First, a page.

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Hand-washing key to food safety

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VOL: 97, ISSUE: 22, PAGE NO: 53

Kathryn Little

The key focus of National Food Safety Week (June 11-17) is hand-washing. Recent publicity has highlighted the risks to the public from poor standards of animal husbandry, food production and processing, particularly during the BSE crisis and the outbreak of E. coli 0157 in Scotland. Continuing evidence in the weekly Communicable Disease Report suggests that cases of food-borne illness continue to rise.

The key focus of National Food Safety Week (June 11-17) is hand-washing. Recent publicity has highlighted the risks to the public from poor standards of animal husbandry, food production and processing, particularly during the BSE crisis and the outbreak of E. coli 0157 in Scotland. Continuing evidence in the weekly Communicable Disease Report suggests that cases of food-borne illness continue to rise.

In this issue of NTplus, we present a Campylobacter factfile to raise awareness of some of the issues about this organism which is now more frequently associated with food-related illness than any other.

Food-borne disease is caused by consuming contaminated foods or beverages, including water. Most are infections caused by bacteria and viruses. After the organisms are ingested and during an incubation period of variable length they attach to the cells lining the intestines and begin to multiply. The symptoms produced depend on the microbe, but commonly diarrhoea, nausea and abdominal cramps feature.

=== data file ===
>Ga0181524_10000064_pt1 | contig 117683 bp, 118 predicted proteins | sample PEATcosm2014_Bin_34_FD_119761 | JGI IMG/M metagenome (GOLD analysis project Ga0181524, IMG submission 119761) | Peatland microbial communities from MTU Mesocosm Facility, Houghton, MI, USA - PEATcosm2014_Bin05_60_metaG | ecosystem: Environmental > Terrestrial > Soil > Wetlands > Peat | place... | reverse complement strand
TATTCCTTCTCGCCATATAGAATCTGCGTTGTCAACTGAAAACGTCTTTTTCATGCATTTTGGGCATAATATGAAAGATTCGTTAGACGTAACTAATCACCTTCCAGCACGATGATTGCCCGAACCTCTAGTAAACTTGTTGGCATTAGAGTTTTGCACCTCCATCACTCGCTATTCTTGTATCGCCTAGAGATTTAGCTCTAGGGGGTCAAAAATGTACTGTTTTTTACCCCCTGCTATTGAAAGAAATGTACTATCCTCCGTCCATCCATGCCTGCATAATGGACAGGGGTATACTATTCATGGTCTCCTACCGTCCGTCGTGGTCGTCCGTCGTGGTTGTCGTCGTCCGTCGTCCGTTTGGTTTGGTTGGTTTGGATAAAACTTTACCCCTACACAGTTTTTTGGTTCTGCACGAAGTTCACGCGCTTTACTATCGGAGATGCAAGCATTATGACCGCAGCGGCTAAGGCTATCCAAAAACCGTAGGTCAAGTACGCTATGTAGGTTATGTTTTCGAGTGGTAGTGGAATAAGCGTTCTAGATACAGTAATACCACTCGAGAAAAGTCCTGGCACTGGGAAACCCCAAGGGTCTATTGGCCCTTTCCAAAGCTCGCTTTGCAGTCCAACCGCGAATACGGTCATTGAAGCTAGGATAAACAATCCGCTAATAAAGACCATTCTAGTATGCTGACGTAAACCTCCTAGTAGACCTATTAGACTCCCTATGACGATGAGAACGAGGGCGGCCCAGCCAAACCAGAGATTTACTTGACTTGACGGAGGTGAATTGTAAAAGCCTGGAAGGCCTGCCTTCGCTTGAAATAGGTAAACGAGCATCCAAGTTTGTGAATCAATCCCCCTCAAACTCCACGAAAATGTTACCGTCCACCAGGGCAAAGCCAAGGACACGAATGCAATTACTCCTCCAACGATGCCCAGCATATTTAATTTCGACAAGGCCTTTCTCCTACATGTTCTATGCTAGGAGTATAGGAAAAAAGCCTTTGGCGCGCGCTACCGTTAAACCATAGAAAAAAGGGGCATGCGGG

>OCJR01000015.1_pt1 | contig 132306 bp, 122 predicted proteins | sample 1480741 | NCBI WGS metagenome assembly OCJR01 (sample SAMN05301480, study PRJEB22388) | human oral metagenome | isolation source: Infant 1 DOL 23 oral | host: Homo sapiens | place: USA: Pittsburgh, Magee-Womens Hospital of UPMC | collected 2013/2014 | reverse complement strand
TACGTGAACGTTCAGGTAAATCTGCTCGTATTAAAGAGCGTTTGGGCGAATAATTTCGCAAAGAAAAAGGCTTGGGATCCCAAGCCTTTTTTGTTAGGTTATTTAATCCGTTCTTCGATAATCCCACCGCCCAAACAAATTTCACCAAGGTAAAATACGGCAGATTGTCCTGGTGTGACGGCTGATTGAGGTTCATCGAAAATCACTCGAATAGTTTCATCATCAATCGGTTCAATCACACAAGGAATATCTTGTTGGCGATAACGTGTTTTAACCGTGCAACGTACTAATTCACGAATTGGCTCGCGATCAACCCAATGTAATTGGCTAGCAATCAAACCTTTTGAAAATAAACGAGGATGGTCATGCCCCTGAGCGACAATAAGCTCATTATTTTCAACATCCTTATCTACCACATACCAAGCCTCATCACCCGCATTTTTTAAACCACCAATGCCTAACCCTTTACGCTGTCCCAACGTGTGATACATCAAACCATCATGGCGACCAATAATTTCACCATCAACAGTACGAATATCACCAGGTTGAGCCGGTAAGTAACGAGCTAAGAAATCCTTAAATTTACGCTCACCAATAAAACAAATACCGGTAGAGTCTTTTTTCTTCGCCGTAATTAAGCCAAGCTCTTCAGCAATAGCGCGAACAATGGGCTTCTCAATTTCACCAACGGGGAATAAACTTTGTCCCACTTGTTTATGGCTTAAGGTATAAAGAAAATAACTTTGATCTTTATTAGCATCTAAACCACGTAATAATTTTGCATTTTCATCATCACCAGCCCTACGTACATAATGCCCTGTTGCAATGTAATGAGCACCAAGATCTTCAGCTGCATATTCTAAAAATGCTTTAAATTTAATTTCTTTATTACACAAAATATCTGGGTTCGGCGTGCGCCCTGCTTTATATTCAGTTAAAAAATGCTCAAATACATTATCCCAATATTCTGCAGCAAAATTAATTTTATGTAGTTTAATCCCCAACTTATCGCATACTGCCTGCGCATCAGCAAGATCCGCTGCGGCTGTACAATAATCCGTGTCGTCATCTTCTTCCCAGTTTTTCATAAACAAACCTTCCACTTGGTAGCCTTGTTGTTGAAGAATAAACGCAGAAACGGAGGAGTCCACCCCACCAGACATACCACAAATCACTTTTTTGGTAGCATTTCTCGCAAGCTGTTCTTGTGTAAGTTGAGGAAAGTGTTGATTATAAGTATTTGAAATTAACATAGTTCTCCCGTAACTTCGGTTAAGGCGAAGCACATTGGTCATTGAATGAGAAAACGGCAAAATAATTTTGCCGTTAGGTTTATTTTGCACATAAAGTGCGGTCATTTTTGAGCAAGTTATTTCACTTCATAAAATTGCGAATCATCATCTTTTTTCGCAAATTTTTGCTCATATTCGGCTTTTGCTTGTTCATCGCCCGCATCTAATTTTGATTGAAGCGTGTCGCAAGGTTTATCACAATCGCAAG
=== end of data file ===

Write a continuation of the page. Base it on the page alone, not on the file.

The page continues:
What can be done to protect ourselves and others? A large proportion of food poisoning probably occurs as a result of food preparation in the home, where principles of food hygiene are often ignored or unheard of. Education is one of the key elements in a successful campaign to reduce the incidence of food-related gastrointestinal illness. Although National Food Safety Week is aimed largely at the general public, nurses can benefit from the initiative and use it as an opportunity to consolidate and apply the principles of hygiene and infection control to their practice.

In giving advice we should remember the following:

- Food should be thoroughly cooked.

- Foods should be separated, covered and stored correctly. Do not store raw and cooked food together.

- Hands should always be washed thoroughly before and after handling food and after using the toilet.

- Utensils should be washed thoroughly after each use. Separate utensils should ideally be used for raw and cooked foods.

- Preparation areas should be washed thoroughly after each use.

- Refrigerate food promptly.

- Wash produce thoroughly before use under running tap water. Fresh manure used to fertilise organic vegetables can also contaminate them. There have been suggestions that using a weak solution of sterilising fluid may be beneficial in reducing risk.

There are many opportunities for food to become contaminated as it is produced and prepared. One way is from the hands of infected humans who handle the food, and that is why hand-washing, that most important of all infection control activities, is the targeted subject for National Food Safety Week.

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